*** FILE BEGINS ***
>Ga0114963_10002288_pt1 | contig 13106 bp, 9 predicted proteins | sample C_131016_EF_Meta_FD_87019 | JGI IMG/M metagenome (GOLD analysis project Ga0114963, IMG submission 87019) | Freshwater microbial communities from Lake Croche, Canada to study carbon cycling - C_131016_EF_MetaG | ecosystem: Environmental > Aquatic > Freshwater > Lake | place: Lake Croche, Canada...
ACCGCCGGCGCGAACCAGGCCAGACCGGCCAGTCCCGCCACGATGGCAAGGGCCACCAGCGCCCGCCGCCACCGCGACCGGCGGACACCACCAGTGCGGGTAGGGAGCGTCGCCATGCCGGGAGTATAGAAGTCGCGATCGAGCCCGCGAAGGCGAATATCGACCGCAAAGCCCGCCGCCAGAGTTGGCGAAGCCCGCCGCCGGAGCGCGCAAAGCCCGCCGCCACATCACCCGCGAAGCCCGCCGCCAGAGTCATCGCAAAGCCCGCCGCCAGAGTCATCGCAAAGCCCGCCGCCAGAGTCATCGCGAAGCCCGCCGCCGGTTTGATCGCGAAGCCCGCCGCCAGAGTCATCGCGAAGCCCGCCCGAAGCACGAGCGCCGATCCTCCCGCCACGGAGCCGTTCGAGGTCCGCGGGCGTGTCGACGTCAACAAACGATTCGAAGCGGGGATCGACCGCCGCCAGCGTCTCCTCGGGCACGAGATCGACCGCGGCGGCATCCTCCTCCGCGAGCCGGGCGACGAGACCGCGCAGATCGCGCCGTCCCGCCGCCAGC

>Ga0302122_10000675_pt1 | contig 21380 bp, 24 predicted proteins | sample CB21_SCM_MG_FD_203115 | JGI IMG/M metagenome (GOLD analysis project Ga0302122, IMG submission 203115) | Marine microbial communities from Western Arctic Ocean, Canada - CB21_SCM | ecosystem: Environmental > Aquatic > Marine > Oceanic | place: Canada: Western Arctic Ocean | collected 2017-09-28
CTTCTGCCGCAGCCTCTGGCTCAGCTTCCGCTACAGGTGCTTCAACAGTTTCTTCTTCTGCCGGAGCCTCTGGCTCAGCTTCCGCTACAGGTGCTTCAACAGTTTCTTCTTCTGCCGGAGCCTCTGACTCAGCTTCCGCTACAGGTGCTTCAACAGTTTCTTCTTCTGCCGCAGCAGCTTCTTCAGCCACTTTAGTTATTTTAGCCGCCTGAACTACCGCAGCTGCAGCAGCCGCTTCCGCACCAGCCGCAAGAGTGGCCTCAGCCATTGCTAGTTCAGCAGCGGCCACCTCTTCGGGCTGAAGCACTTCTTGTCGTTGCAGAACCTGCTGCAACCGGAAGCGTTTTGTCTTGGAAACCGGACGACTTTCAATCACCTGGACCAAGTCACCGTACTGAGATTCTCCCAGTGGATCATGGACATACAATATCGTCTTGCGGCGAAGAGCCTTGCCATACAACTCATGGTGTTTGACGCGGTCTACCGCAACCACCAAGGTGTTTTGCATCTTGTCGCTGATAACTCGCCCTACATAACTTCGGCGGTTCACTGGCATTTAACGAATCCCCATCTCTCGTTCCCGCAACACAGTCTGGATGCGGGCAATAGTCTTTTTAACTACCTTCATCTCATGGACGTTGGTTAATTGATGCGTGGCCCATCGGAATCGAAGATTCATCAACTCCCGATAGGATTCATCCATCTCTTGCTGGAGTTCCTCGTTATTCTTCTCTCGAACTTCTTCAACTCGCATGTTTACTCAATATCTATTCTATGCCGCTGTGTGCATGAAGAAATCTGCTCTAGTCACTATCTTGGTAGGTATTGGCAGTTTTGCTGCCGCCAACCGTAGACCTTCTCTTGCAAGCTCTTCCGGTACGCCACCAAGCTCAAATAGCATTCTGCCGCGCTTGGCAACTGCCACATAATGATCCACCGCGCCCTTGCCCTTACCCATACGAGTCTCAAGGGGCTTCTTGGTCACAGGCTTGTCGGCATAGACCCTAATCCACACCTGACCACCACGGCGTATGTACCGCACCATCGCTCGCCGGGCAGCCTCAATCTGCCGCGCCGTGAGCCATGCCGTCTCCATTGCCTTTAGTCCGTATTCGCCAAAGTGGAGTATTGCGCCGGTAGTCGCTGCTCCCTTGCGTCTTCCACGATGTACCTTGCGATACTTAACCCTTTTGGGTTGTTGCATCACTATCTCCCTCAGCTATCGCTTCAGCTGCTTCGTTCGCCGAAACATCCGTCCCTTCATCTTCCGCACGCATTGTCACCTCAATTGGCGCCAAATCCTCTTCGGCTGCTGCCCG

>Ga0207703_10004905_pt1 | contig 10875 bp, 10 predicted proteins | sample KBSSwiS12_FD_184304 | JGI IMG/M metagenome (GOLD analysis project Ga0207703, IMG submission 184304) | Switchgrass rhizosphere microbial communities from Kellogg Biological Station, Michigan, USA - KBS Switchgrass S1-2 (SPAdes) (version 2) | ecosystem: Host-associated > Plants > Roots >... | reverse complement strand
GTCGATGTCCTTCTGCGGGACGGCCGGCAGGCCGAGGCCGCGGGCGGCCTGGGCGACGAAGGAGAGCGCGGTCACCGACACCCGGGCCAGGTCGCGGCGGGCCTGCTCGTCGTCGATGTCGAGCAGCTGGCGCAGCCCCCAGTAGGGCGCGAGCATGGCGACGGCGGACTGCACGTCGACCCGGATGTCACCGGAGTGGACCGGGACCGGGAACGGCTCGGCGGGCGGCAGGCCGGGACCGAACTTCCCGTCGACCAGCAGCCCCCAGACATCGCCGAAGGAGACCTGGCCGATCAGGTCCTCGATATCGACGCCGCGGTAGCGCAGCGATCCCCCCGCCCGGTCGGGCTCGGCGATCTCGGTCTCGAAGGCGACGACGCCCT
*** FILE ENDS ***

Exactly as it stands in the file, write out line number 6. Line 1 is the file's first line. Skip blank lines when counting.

GTCGATGTCCTTCTGCGGGACGGCCGGCAGGCCGAGGCCGCGGGCGGCCTGGGCGACGAAGGAGAGCGCGGTCACCGACACCCGGGCCAGGTCGCGGCGGGCCTGCTCGTCGTCGATGTCGAGCAGCTGGCGCAGCCCCCAGTAGGGCGCGAGCATGGCGACGGCGGACTGCACGTCGACCCGGATGTCACCGGAGTGGACCGGGACCGGGAACGGCTCGGCGGGCGGCAGGCCGGGACCGAACTTCCCGTCGACCAGCAGCCCCCAGACATCGCCGAAGGAGACCTGGCCGATCAGGTCCTCGATATCGACGCCGCGGTAGCGCAGCGATCCCCCCGCCCGGTCGGGCTCGGCGATCTCGGTCTCGAAGGCGACGACGCCCT